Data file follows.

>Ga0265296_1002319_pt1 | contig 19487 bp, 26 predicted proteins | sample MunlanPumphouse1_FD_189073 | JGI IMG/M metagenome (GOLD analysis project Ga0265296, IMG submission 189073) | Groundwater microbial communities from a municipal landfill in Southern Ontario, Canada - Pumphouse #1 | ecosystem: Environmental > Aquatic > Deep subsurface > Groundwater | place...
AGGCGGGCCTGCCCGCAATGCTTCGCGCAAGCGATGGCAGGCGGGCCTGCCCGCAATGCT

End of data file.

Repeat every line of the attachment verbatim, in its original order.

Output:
>Ga0265296_1002319_pt1 | contig 19487 bp, 26 predicted proteins | sample MunlanPumphouse1_FD_189073 | JGI IMG/M metagenome (GOLD analysis project Ga0265296, IMG submission 189073) | Groundwater microbial communities from a municipal landfill in Southern Ontario, Canada - Pumphouse #1 | ecosystem: Environmental > Aquatic > Deep subsurface > Groundwater | place...
AGGCGGGCCTGCCCGCAATGCTTCGCGCAAGCGATGGCAGGCGGGCCTGCCCGCAATGCT